The Best Horror Movies of All Time

January 25, 2011 by  
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The Best Horror Movies of All Time

The Best Horror Movies of All Time


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Home Page > Arts & Entertainment > Movies > The Best Horror Movies of All Time

The Best Horror Movies of All Time

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Posted: Oct 29, 2010 |Comments: 0
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25. An American Werewolf in London (1981)

Directed by John Landis
Marred by unnecessary/crappy sequel? Yes.

Little English boy: “A naked American man stole my balloons.”

In many ways, horror is the toughest genre to pin down in terms of quality. Maybe you grew up in the ‘30s and seeing the mummy limp after someone for the first time (seriously, who would that guy catch??) scared the bejeezus out of you; or you crawled under your seat when you saw The Birds in the ‘60s, an era that revitalized horror thanks to a fresh batch of concepts from Alfred Hitchcock and… well, Alfred Hitchcock (although to be honest, I always thought he was a tad overrated. Birds… really? That’s what’s keeping people up at night?); or you were a teenager getting off on the gore and gratuitous boobage of ‘70s/’80s slasher flicks. Maybe you’re a Japanese horror buff and get chills from pasty, bug-eyed possessed children or the freaky new ways they think up to kill people. Or maybe you appreciate the new era of horror movies – ones that actually integrate plotlines and character development.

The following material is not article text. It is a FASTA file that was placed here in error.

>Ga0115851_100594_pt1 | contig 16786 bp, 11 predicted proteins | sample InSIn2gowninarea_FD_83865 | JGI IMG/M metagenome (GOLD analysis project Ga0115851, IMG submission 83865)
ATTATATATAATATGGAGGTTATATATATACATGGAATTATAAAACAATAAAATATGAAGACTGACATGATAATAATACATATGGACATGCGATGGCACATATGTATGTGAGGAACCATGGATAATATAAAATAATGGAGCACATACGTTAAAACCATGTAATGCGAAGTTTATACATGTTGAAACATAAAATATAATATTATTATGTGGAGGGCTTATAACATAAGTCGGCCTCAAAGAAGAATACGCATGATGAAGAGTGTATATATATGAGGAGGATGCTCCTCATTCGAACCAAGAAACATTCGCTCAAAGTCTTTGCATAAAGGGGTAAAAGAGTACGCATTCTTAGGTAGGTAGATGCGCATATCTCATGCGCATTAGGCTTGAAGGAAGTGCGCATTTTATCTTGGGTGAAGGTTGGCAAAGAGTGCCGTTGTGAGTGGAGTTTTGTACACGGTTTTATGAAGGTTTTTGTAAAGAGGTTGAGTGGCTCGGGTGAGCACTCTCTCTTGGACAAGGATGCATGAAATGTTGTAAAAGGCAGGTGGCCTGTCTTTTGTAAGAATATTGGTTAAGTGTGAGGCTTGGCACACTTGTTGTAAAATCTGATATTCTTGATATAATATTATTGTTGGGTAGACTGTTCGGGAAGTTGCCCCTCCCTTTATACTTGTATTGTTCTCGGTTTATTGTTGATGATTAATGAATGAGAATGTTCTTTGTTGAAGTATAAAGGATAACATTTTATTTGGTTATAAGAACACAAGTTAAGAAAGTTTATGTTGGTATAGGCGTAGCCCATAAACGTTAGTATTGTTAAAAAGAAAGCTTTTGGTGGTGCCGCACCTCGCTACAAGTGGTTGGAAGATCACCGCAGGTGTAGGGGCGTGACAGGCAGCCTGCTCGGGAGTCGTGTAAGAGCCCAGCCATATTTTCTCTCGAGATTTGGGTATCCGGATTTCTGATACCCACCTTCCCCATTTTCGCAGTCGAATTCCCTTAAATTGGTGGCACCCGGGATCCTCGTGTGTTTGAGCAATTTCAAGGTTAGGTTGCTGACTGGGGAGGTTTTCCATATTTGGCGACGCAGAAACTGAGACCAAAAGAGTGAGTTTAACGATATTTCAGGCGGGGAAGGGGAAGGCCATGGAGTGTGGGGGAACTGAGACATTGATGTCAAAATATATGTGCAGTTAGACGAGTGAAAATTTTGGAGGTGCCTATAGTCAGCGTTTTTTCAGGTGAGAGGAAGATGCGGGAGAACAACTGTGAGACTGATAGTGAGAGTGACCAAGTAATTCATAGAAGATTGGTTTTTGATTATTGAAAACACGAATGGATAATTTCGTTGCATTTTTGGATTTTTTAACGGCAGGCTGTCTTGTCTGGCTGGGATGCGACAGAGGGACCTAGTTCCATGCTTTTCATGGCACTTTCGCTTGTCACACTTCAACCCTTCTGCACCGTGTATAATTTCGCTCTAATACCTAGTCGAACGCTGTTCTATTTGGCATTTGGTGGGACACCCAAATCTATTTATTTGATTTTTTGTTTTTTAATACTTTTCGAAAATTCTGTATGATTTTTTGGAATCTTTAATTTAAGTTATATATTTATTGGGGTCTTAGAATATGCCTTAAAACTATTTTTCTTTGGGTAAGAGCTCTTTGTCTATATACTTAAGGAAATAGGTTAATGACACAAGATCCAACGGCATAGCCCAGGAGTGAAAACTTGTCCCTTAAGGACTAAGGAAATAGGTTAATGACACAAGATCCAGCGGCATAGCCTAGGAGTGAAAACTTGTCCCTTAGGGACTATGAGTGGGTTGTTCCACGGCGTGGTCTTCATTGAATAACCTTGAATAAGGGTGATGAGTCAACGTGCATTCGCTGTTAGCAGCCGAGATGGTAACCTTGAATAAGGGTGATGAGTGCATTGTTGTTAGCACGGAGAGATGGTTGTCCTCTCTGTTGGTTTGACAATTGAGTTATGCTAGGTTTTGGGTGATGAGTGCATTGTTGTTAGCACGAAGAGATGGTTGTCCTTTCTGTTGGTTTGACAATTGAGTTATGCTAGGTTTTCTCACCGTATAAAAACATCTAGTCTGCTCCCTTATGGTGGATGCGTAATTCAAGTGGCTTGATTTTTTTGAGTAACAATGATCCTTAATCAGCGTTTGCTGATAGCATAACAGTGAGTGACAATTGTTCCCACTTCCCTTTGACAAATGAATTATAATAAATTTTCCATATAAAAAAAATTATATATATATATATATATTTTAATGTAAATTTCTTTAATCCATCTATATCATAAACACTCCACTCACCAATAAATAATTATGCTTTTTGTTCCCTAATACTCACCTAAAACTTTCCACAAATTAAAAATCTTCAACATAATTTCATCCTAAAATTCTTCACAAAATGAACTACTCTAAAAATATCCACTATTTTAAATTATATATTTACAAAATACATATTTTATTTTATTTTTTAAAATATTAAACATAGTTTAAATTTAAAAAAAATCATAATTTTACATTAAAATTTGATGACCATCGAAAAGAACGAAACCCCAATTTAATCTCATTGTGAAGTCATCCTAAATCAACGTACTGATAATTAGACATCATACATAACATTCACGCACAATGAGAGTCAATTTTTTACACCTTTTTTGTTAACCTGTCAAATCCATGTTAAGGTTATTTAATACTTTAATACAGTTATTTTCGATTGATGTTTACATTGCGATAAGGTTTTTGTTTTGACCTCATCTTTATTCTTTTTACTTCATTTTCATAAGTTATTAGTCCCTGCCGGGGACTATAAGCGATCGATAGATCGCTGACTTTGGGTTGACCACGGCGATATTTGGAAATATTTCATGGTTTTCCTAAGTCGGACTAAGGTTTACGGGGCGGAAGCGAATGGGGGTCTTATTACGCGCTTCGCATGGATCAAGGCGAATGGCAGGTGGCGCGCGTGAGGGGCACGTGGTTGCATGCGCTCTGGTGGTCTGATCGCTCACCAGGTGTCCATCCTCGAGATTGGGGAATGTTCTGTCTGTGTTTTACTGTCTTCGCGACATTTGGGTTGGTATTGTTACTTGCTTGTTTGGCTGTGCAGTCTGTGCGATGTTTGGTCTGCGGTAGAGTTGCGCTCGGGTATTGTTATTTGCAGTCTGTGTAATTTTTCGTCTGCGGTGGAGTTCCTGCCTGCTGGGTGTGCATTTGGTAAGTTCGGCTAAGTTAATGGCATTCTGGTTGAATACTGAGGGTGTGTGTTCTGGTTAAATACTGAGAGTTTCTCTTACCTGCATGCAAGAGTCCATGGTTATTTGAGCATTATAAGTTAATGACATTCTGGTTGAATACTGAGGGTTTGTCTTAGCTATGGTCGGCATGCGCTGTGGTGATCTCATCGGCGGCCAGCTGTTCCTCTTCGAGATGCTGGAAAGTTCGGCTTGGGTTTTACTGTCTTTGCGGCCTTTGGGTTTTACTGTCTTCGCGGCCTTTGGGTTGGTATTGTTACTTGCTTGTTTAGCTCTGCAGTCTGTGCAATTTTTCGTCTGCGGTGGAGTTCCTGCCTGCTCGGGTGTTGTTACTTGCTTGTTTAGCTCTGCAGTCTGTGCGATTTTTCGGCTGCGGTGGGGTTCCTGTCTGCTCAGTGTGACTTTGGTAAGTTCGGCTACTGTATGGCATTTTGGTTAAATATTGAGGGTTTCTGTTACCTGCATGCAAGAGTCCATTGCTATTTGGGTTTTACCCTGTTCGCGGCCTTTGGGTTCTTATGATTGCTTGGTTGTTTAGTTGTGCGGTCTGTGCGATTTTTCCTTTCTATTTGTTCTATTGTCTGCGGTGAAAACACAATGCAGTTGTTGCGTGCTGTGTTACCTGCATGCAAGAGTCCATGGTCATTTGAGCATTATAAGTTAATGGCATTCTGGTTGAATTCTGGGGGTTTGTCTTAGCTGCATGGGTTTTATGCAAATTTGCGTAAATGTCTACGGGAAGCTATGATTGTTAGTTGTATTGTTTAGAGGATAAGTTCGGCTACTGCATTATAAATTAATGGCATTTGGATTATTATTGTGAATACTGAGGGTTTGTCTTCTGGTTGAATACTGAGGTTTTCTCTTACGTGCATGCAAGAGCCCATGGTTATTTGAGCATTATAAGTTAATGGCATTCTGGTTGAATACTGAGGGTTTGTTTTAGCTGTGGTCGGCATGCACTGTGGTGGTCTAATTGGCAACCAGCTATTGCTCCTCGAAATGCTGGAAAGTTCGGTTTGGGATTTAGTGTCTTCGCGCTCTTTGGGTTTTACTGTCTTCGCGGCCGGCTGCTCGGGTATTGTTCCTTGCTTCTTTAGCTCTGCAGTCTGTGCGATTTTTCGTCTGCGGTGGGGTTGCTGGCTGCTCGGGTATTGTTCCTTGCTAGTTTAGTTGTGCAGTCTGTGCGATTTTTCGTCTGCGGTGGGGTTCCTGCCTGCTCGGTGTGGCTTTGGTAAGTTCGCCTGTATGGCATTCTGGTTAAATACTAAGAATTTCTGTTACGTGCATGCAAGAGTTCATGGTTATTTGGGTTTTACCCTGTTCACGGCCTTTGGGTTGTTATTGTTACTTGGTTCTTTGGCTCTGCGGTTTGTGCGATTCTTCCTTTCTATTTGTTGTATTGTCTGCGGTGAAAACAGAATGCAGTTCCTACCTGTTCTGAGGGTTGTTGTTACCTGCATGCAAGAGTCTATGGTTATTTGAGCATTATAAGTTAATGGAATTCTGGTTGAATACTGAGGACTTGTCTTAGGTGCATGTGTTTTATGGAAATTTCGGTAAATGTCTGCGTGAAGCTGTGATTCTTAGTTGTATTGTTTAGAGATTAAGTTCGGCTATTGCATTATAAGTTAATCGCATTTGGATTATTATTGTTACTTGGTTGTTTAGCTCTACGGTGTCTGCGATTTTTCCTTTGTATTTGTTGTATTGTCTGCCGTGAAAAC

In other words, it’s all a big ol’ judgment call – one person’s horror classic is another’s schlock.

Speaking of schlock, we land on our first entry: American Werewolf in London. I think John Landis takes a similar view on horror as I do: that horror movies don’t really scare people… they may chill, they may repulse, they may make you wonder why you’re laughing at something so sick… but they don’t scare.